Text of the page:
And this, this bridge between heaven and earth would be God’s covenant for the ages that God would never again destroy the earth with water, so that in all the post-traumatic stress of the event, as Noah and his family struggled to rebuild after all that devastation and death, they could rest easy, knowing that the next sound of raindrops would not mean more destruction.

It was a covenant of love and mercy and grace.

And I can only imagine the relief and love and joy that flooded Noah’s heart when he saw the heavens open up and rainbow streak across the sky.

No wonder it still seems to be in our basic DNA to pause and ponder a rainbow when we see it stretch across the sky.

It is a visible reminder of God’s love for us.

By the time Jesus came to the Jordan to have his cousin John dip him in the waters of cleansing, that story had grown very old, but no less loved and no less inspiring.

But for generations the people of earth had only heard stories about heaven and earth touching each other in such a visible fashion.

It was only something the most imaginative could conjure up in art and music and literature to try to tell the amazing story.

So for them, to see what happened on the day of Jesus’ baptism must have been staggering.

John surely recognized Jesus– the Gospel of Mark is famous for not going very deep into detail, but we know from the other Gospels that John was so certain who and what Jesus was that he was hesitant to take the honor of baptizing him.

But from everything we know about the event, almost certainly no one else knew who Jesus was… Let alone what Jesus’ role in salvation would be.

At first it looked like any other man who had traveled out to the middle of nowhere to hear the wild-eyed John preach.

At first it looked like any other baptism. The conversation must have confused folks a bit. But it looked pretty much the same.

Until Jesus came up out of the water and something they had only heard about but not seen for themselves happened:

Heaven and earth touched.

The sky opened up and the Spirit descended from heaven along with the voice of God.

You are my Son,
Whom I dearly love.
In you I find happiness.

 But then, something strange happens.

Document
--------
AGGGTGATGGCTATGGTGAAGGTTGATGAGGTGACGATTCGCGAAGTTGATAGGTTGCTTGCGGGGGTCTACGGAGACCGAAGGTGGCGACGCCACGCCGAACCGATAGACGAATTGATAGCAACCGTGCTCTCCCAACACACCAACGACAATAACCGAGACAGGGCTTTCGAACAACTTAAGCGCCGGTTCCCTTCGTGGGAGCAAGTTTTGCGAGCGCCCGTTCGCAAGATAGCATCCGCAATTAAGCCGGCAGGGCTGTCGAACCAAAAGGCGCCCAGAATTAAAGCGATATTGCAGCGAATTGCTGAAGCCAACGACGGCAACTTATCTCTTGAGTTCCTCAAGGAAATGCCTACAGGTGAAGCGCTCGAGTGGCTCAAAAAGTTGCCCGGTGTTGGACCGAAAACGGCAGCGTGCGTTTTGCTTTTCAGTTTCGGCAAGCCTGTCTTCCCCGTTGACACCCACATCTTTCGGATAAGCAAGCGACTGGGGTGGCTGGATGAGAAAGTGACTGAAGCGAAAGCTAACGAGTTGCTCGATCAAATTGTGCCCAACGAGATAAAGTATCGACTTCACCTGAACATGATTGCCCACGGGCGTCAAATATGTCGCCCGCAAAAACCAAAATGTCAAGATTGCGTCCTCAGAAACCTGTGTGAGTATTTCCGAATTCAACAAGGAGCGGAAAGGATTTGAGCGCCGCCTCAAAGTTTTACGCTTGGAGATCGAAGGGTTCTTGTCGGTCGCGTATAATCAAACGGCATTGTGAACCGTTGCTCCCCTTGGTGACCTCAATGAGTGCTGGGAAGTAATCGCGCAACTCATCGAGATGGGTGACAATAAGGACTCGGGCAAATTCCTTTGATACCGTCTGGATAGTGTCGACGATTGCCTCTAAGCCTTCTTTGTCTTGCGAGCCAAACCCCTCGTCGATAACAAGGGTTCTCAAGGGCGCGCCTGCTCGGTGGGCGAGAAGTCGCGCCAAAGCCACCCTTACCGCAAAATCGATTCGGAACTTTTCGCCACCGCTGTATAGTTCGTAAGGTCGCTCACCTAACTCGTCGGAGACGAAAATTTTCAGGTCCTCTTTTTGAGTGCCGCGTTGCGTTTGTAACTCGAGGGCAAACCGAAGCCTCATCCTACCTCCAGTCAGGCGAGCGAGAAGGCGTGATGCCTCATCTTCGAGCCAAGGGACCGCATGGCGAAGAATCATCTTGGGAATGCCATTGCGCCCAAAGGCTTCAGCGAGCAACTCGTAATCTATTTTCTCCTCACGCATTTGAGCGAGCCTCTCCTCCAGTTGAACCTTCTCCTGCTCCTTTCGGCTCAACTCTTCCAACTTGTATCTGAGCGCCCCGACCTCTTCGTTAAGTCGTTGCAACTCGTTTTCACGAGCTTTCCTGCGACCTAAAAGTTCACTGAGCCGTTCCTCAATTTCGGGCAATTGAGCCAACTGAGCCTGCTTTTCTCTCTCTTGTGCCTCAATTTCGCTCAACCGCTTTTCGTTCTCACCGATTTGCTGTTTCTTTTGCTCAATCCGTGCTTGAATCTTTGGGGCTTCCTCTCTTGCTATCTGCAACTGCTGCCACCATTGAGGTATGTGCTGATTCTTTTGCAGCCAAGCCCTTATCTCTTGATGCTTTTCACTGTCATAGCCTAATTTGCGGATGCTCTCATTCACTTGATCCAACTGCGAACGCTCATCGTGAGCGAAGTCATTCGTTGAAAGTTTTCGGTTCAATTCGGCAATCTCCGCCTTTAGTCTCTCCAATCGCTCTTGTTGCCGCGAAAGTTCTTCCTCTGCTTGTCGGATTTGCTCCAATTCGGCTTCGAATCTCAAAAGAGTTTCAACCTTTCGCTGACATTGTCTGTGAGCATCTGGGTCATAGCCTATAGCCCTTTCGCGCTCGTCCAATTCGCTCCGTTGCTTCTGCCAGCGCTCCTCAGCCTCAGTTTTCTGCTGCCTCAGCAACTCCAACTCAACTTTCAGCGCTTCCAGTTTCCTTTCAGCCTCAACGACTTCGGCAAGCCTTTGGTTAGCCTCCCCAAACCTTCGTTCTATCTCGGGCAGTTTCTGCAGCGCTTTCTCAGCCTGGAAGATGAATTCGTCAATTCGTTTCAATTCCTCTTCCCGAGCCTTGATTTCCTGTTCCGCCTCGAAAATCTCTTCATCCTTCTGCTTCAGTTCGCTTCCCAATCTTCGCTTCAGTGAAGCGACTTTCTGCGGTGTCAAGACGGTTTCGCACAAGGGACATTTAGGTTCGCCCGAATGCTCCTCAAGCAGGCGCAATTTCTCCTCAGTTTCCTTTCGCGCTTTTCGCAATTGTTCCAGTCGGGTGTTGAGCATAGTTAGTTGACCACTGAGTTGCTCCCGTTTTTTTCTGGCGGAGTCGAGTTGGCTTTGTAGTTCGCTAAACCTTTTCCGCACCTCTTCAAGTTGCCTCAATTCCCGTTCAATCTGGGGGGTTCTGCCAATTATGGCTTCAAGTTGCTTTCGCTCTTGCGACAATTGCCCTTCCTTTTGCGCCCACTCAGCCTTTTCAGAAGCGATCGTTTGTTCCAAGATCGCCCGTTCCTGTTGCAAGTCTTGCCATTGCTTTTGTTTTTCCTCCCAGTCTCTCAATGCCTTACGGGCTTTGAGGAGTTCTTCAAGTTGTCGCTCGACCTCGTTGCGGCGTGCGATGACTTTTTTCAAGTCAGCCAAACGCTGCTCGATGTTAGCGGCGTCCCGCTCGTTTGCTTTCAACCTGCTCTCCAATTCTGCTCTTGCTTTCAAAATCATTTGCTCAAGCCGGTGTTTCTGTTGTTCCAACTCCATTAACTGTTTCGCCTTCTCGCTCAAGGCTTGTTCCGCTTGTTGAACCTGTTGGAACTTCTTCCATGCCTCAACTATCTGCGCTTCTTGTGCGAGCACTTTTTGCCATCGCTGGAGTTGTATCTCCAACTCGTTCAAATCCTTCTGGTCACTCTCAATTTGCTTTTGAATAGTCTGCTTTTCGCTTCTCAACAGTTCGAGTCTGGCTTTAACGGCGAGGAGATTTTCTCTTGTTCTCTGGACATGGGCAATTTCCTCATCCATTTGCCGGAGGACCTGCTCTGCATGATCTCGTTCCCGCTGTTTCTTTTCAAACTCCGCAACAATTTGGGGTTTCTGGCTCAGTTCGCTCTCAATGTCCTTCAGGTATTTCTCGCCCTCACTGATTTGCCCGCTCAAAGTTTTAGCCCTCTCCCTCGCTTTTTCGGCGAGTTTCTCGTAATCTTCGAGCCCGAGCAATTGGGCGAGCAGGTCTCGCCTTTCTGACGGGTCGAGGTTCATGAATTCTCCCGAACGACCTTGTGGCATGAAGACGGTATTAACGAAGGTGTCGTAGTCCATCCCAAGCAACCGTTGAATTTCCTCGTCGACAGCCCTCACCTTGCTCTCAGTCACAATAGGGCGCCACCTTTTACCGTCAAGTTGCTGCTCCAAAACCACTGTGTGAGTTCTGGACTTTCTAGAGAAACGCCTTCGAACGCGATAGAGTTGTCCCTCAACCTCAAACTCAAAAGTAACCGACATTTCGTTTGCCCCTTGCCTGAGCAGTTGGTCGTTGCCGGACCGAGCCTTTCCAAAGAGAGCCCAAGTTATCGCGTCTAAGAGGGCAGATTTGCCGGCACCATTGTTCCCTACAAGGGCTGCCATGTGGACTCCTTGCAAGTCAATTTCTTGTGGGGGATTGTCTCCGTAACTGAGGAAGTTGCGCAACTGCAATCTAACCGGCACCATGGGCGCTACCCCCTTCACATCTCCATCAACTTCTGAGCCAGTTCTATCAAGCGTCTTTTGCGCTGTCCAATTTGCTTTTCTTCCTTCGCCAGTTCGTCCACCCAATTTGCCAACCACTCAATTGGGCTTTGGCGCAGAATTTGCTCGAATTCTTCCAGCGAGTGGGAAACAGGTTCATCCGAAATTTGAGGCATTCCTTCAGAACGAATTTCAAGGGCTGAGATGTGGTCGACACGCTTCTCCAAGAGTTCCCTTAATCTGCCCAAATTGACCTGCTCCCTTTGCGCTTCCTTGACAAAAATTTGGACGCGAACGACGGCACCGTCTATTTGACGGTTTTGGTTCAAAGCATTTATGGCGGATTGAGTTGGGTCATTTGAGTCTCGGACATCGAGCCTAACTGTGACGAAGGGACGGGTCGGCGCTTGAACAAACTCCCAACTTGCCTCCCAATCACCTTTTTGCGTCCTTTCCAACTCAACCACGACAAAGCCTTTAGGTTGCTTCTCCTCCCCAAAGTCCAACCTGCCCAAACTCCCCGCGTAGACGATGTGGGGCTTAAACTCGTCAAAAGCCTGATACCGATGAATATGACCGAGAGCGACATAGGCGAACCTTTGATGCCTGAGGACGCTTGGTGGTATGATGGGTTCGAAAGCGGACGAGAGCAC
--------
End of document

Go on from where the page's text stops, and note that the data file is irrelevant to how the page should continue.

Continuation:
God has literally just said,

I love you.

And then… in the next breath… God says,

Now get out.

 

Jesus, who we know is God’s covenant of love with us in the flesh, was driven by that same anointing Holy Spirit into the desert wastelands.

It was largely the same message Noah had once gotten: I love you… now a built a boat and get out!

It was the same famous length of time: Forty days and forty nights.

The same infamous incarnation of evil, Satan himself, emerges from the shadows again with more temptations like those which had led humanity so far down a sinful path in the ancient days: Forget God. Do this yourself.

 But while the message to Get Out had been about Noah’s salvation from the flood, Jesus’ Get Out was something different.

Noah would be rescued from the rising waters, But Jesus’ fate would lift him up on the cross.

Noah’s life was saved when God told him to get out… But when God told Jesus to get out, it would start him on a path to death.

When I was a child I often struggled with that.

Why would God want Jesus to go out and starve in the wilderness? Exposed to the blistering heat of the day and the hypothermic cold of night?

Why would God want Jesus, the son God love’s and finds so much happiness in, to go into the domain of Satan and be tested by the master of deceit?

Shouldn’t a parent want to protect the child he loves?

Sunday School teachers explained about this being Jesus’ time of preparation– His time to see that his knowledge, faith, and strength had grown strong enough so that he was ready to face a hostile world and ultimately the cross.